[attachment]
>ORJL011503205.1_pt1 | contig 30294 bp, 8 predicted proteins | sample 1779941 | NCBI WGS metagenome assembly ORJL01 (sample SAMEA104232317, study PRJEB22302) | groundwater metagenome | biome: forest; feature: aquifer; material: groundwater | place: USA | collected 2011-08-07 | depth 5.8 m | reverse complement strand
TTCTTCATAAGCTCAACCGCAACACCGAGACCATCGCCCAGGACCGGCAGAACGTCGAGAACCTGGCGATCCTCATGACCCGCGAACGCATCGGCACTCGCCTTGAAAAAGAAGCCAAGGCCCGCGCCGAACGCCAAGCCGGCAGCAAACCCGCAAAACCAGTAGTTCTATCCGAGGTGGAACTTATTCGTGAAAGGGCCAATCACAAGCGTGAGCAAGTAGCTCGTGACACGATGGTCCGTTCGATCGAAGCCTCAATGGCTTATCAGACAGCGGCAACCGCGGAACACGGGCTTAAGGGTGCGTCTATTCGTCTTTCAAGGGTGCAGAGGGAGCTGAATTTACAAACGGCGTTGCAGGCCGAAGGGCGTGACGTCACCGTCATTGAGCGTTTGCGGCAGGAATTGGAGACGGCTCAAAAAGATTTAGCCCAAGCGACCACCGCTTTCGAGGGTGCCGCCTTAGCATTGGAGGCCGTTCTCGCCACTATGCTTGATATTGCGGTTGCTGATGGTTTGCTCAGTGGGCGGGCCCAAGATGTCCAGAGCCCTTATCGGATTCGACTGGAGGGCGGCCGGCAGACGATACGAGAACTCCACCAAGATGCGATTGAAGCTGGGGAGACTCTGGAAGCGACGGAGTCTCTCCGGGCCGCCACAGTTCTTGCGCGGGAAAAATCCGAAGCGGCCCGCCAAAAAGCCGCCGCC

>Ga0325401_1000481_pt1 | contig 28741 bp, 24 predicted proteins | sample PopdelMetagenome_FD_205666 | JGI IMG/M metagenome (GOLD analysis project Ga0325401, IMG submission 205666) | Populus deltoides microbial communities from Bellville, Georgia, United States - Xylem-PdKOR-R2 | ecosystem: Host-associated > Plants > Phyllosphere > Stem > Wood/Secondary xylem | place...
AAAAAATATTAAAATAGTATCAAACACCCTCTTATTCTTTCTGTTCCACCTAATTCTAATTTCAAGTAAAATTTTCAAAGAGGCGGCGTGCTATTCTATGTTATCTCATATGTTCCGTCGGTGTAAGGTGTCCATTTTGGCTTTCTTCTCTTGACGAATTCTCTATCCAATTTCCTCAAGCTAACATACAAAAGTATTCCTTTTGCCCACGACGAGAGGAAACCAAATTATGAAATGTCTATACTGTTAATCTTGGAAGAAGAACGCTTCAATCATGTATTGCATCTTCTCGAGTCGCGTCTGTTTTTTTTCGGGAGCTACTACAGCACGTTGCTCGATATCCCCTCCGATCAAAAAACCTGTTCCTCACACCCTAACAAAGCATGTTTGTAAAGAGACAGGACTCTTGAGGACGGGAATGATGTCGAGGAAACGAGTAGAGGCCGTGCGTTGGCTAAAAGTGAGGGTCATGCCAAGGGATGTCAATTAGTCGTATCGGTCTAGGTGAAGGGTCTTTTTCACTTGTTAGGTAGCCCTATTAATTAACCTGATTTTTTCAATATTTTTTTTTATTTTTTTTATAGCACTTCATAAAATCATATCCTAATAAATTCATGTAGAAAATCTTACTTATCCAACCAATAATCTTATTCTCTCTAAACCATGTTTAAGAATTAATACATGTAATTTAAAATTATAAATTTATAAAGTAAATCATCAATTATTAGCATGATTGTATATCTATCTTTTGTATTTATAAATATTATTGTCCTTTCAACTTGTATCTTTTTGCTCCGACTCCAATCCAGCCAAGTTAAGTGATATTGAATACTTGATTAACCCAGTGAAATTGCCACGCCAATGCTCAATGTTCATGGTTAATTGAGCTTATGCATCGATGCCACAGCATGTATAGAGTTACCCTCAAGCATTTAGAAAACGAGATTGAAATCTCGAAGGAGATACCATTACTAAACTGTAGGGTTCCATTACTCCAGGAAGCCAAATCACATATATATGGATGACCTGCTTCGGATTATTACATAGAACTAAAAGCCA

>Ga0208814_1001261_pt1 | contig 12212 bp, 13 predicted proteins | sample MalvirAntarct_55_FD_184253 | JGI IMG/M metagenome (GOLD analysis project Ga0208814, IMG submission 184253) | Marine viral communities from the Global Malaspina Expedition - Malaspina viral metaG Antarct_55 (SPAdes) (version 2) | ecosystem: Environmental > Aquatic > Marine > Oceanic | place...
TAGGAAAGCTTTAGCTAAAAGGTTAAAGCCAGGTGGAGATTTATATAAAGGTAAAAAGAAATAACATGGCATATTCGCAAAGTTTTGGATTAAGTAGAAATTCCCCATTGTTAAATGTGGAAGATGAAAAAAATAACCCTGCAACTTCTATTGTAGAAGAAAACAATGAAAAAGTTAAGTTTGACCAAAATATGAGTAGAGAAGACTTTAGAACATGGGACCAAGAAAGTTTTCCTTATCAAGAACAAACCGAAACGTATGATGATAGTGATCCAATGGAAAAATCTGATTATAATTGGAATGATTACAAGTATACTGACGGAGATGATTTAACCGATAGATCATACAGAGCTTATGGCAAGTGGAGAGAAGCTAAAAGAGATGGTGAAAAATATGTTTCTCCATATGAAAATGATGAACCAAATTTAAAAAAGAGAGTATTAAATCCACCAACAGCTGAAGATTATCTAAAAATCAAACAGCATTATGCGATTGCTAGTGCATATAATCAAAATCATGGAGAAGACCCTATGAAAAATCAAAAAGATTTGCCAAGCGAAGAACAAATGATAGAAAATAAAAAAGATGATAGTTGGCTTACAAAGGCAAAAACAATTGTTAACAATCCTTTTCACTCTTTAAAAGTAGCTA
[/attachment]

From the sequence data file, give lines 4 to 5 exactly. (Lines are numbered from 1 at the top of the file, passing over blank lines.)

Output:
AAAAAATATTAAAATAGTATCAAACACCCTCTTATTCTTTCTGTTCCACCTAATTCTAATTTCAAGTAAAATTTTCAAAGAGGCGGCGTGCTATTCTATGTTATCTCATATGTTCCGTCGGTGTAAGGTGTCCATTTTGGCTTTCTTCTCTTGACGAATTCTCTATCCAATTTCCTCAAGCTAACATACAAAAGTATTCCTTTTGCCCACGACGAGAGGAAACCAAATTATGAAATGTCTATACTGTTAATCTTGGAAGAAGAACGCTTCAATCATGTATTGCATCTTCTCGAGTCGCGTCTGTTTTTTTTCGGGAGCTACTACAGCACGTTGCTCGATATCCCCTCCGATCAAAAAACCTGTTCCTCACACCCTAACAAAGCATGTTTGTAAAGAGACAGGACTCTTGAGGACGGGAATGATGTCGAGGAAACGAGTAGAGGCCGTGCGTTGGCTAAAAGTGAGGGTCATGCCAAGGGATGTCAATTAGTCGTATCGGTCTAGGTGAAGGGTCTTTTTCACTTGTTAGGTAGCCCTATTAATTAACCTGATTTTTTCAATATTTTTTTTTATTTTTTTTATAGCACTTCATAAAATCATATCCTAATAAATTCATGTAGAAAATCTTACTTATCCAACCAATAATCTTATTCTCTCTAAACCATGTTTAAGAATTAATACATGTAATTTAAAATTATAAATTTATAAAGTAAATCATCAATTATTAGCATGATTGTATATCTATCTTTTGTATTTATAAATATTATTGTCCTTTCAACTTGTATCTTTTTGCTCCGACTCCAATCCAGCCAAGTTAAGTGATATTGAATACTTGATTAACCCAGTGAAATTGCCACGCCAATGCTCAATGTTCATGGTTAATTGAGCTTATGCATCGATGCCACAGCATGTATAGAGTTACCCTCAAGCATTTAGAAAACGAGATTGAAATCTCGAAGGAGATACCATTACTAAACTGTAGGGTTCCATTACTCCAGGAAGCCAAATCACATATATATGGATGACCTGCTTCGGATTATTACATAGAACTAAAAGCCA

>Ga0208814_1001261_pt1 | contig 12212 bp, 13 predicted proteins | sample MalvirAntarct_55_FD_184253 | JGI IMG/M metagenome (GOLD analysis project Ga0208814, IMG submission 184253) | Marine viral communities from the Global Malaspina Expedition - Malaspina viral metaG Antarct_55 (SPAdes) (version 2) | ecosystem: Environmental > Aquatic > Marine > Oceanic | place...